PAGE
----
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**The Official Shoe Care Thread: Tutorials, Photos, etc.** - Page 1156

post #17326 of 19038
If I wanted to make tan suede look darker and more distressed, what could I do? Sno-seal? Obenauf's? Other options?
post #17327 of 19038
Quote:
Originally Posted by Dario65 View Post
 

That's one of the questions for which I'm seeking an answer. If all conditioners are a solvent of polish, I suppose that you can apply conditioner over polish since it dissolves it. How much polish can be on there before it becomes a problem?

 

Re the acetone, I would guess that all conditioners have some solvent to keep them in liquid form and emulsified. I suspect most of them have acetone, naphtha, or something similar. Acetone has the advantage of being highly volatile so it evaporates quickly. As solvent for shoe polish I would think it would evaporate before doing much damage to the leather. 

 

Well, I don't know the answer to the chemical bit. Just to elaborate: I use cream polish when I think the shoes need it (usually about once every 6 weeks. I don't use wax, as I am happy with the shine that cream polish gives. If I am in a hurry, I use a product called Brush Up, made for Oliver Sweeney. It is much lighter than cream polish and translucent. Its quick to put on and if left overnight, produces a nice shine. Essentially, for me, in the winter is that it contains no turpentine - I am allergic to it and can only use it outside. Brush up  contains: beeswax, lanolin, carnauba wax, Sea Buckthorn oil and Neatsfoot oil 

 

 

If I was going to use wax, this would be the order of things. Apply the cream polish, wait for an hour or so and brush the shoes. Once having given them a thorough brush, apply the wax and brush the shoes. As I understand it, the wax is mostly decorative. 

 

I use Lexol as a conditioner and use it about once a year.

post #17328 of 19038

Thanks for all the info. I've been reading that cream polish is essentially a colored conditioner. You guys think this is correct? 

post #17329 of 19038

(Edited for clarity - I was confusing Bick and HDLP on absorption). 

 

FYI on conditioners: I took an old pair of tan colored Red Wing work boots that have been neglected for ~20 years. Used Bicks, Lexol, and HDLP on different parts of the boots. So far the Lexol and HDLP have darkened them. Will see if that fades over time. I have 3 coats of Bicks on one with no significant darkening. Most interesting to me is that Lexol got absorbed almost immediately. The HDLP and Bicks took a while to get absorbed (or could have been evaporation). I started at one end of the boot and applied Lexol. By the time I got back to the end where I had started to wipe it down the stuff was gone and already absorbed by the leather. It was like a sponge taking up water.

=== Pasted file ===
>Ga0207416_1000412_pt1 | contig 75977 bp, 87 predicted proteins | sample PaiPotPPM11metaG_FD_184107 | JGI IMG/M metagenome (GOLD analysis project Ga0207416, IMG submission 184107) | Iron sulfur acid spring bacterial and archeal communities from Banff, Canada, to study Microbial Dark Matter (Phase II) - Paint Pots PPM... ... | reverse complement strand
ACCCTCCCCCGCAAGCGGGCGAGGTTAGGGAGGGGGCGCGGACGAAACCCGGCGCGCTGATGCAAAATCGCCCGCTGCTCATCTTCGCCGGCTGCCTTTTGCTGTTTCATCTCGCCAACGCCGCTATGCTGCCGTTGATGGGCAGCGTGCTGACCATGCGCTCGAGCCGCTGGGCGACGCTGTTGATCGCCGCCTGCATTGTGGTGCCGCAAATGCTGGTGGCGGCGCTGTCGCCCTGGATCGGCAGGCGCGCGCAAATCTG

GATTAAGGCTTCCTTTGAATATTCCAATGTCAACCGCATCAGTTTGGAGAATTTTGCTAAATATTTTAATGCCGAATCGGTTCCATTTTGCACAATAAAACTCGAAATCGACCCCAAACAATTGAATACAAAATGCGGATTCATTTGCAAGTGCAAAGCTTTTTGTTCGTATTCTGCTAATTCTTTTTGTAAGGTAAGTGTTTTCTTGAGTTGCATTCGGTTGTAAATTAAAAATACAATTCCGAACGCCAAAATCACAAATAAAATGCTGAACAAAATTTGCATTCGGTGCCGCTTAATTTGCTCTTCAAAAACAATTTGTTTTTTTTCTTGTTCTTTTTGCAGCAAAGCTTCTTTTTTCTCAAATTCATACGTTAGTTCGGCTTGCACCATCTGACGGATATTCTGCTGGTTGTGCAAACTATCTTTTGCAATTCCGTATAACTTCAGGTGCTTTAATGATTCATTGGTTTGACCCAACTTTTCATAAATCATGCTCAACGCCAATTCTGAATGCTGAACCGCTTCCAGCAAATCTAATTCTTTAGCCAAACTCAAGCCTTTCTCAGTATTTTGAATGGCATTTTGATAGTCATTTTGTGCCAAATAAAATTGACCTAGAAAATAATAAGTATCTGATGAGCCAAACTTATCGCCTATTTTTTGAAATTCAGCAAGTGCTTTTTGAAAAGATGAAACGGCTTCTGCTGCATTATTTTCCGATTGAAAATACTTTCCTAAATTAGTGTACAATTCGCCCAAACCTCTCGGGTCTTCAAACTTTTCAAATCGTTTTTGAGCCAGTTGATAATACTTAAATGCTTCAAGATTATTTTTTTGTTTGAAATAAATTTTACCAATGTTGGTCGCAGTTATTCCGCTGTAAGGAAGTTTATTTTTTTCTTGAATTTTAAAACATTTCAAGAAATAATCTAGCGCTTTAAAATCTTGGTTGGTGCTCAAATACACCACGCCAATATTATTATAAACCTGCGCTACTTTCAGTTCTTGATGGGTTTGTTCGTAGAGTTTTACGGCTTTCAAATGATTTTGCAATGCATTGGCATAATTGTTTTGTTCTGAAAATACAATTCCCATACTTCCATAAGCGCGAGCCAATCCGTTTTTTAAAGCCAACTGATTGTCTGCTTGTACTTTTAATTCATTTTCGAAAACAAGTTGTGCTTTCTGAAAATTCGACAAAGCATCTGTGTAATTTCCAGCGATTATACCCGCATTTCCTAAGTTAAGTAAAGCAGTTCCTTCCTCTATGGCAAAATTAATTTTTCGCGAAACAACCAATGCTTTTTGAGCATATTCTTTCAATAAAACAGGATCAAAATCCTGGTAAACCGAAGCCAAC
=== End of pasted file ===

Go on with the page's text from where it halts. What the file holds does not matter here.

The leather with Bicks on it feels the same, but less dry. The area with Lexol feels just a little bit greasy - just barely. The area with HDLP feels waxy. Not surprising given that HDLP is a solid at room temp and the other two are liquid. 

 

Will try a couple of others as well. They all seem to do a good job of getting into the leather. For work boots where darkening isn't an issue I'd probably use HDLP or Lexol. For my nicer shoes I'll stick to Bicks or something else that is non-darkening (much less darkening is more accurate). 

 

Update: two days later the Lexol no longer has a greasy feel and the HDLP is just barely waxy. If I didn't know what I was looking for, I'd say they all feel about the same. Note that I put on a heavy coats of HDLP and Lexol. No change in the colors: HDLP is the darkest, Lexol is a little less dark, and the three coats of Bicks is still much lighter that the other two. Will see if darkening fades over time. 


Edited by Dario65 - 12/14/15 at 7:44am
post #17330 of 19038

Question for the shoemakers out there. Have you noticed any real-world differences in quality or performance of welted vs nailed soles? I am having a pair of boots made and have the option of nailed soles. I am told this can make the sole harder wearing, but I wonder if it is necessary for casual boots or if it would effect the weight of the boots. Ah and also, I wonder if it would make resoling more difficult for my neighborhood cobbler.

post #17331 of 19038
Quote:
Originally Posted by BostonHedonist View Post

Question for the shoemakers out there. Have you noticed any real-world differences in quality or performance of welted vs nailed soles? I am having a pair of boots made and have the option of nailed soles. I am told this can make the sole harder wearing, but I wonder if it is necessary for casual boots or if it would effect the weight of the boots. Ah and also, I wonder if it would make resoling more difficult for my neighborhood cobbler.

Back in the '70's Sydney Brinkerhoff wrote a monograph called "Boots and Shoes of the Frontier Soldier," published by the Arizona Historical Society, in which he explored the various construction methods of Union shoe and boot procurements during and after the Am. Civil War.